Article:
depression encompasses a spectrum of mental disorders appearing
in mothers shortly following delivery. The birth of a baby, while
often a welcome event, also brings about hormonal changes in the
mother, and has an undeniable impact on her personal/social life.
mothers - estimates range between 50-80% in Western countries
- experience a mild depression, colloquially called the 'baby
blues', within a few hours or days of giving birth. This is very
common and is linked in part to rapid hormonal changes following
birth. It usually goes away on its own in just a few weeks. Symptoms
include crying jags, feelings of sadness or vulnerability, anxiety,
irritability, and insomnia.
depression is distinct from the 'baby blues'. It is a more serious
form of depression that affects between 10%-20% of women, and
may appear anytime within the first six months following delivery.
Postpartum depression is more severe and longer-lasting than the
'baby blues' if left untreated.
of postpartum depression can include:
feelings of inadequacy or guilt
loss of appetite
insomnia (not due to baby's night wakings)
anxiety or panic attacks
lack of interest in the baby
Very rarely, (in about 1 or 2 out of a 1000 women) postpartum
psychosis may occur. It usually appears suddenly with the first
2-3 weeks following birth.
psychosis is marked by symptoms such as:
delusions (often about the baby, and often of a religious nature)
mania or inability to stop activity
extreme anxiety and agitation
suicidal or homicidal thoughts
psychosis is a severe, but treatable, emergency and requires immediate
of postpartum depression
The causes of postpartum depression are still unknown. Any type
of stress or negative life event in the mother's life, such as
marital or financial problems, may signal a risk factor for postpartum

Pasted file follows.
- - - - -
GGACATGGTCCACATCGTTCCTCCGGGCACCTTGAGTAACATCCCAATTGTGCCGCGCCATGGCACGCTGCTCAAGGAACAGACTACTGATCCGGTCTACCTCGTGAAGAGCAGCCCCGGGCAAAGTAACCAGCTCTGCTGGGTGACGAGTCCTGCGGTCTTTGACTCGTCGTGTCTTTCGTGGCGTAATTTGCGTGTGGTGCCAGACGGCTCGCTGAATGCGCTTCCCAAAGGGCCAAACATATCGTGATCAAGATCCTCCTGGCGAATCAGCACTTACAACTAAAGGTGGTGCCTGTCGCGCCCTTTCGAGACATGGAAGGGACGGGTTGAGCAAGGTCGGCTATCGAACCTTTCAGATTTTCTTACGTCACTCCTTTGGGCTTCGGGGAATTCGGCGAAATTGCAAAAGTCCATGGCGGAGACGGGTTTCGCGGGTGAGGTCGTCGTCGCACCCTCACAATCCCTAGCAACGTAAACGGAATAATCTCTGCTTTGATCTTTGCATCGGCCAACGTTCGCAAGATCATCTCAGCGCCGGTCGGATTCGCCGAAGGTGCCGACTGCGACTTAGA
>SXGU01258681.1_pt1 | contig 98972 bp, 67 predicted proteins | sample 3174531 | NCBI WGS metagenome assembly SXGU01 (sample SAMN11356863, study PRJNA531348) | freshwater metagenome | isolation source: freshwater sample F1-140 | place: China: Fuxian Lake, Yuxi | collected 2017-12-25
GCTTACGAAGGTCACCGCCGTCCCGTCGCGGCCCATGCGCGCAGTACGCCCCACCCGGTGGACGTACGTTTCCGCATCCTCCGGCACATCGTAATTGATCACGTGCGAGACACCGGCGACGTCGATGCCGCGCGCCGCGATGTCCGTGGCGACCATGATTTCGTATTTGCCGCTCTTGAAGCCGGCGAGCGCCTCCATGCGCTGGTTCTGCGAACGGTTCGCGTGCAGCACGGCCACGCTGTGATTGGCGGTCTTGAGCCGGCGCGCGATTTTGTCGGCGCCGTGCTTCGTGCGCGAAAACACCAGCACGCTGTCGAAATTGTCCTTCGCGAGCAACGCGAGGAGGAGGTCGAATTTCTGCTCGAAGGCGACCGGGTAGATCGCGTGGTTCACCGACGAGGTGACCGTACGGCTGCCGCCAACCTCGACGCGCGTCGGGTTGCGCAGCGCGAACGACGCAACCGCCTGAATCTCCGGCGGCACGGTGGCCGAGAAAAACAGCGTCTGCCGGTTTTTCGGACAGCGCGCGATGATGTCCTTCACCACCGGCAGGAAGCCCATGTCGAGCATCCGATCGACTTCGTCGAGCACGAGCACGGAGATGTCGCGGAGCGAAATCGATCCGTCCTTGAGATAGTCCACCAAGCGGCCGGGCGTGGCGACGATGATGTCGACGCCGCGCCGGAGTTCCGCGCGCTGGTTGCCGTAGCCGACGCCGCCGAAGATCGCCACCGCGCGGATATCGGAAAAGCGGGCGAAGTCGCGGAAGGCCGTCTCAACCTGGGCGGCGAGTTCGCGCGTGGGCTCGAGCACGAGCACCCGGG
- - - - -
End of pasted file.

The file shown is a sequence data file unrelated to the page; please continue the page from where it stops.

depression. Other risk factors include:
or anxiety during pregnancy
prior history of depression or postpartum depression
family history of depression or postpartum depression
lack of support from spouse or partner, parents, in-laws, or friends
complications during pregnancy or birth
history of severe PMS
disorders can interfere the joy of new motherhood, and may even
impair a mother's ability to bond with her baby. The good news
is that even the most severe forms of postpartum depression and
psychosis respond well to medical treatment, the earlier the better.
Depending on the individual, a mother experiencing a postpartum
disorder may benefit from counseling, participation in support
groups, exercise, changes to her diet, medication, or any combination
1998, New York State passed a law requiring hospitals to inform
postpartum women about the possibility of a postpartum disorder.
If you feel that you, or a recently postpartum woman close you
may be suffering from a postpartum disorder, contact your doctor
or hospital's obstetric department and ask for a referral to a
practitioner with experience in treating postpartum depression.
(You should also get a medical evaluation to rule out any possible
physical causes.) They may also be able to tell you about support
groups specifically for women experiencing a postpartum disorder.
following organizations can also help:
Resource Center of New York, Inc.
The Postpartum Resource Center has a network of support groups
around the state, and can do referrals to professionals. They
also provide emotional support for women over the phone with volunteers
who are mothers who have experienced postpartum depression themselves.
Their phone number is (631) 422-2255.
Support International (PSI)
Postpartum Support International's website offers access to PSI's
international Social Support Network, essays on postpartum disorders,
postpartum chat rooms, helpful books and more. Call PSI at (805)
967-7636 to find out about resources, organizations, and groups
in your area.
After Delivery, Inc.
Depression After Delivery focuses on education, information and
referral for women and families coping with mental health issues
associated with childbearing, both during pregnancy and postpartum.
They have an Information Request Line at 1-800-944-4PPD (1-800-944-4773).
Leave your name and address and they will mail out an information
You can also write to:
Depression After Delivery, Inc.
91 East Somerset Street
Raritan, NJ 08869
other Information Center Fact Sheets.
The Mental Health Association in New York State, Inc. is a
501(c)(3) not-for-profit organization, with 33 local affiliate
MHAs serving 54 counties. MHANYS is working to ensure available
and accessible mental health services for all New Yorkers.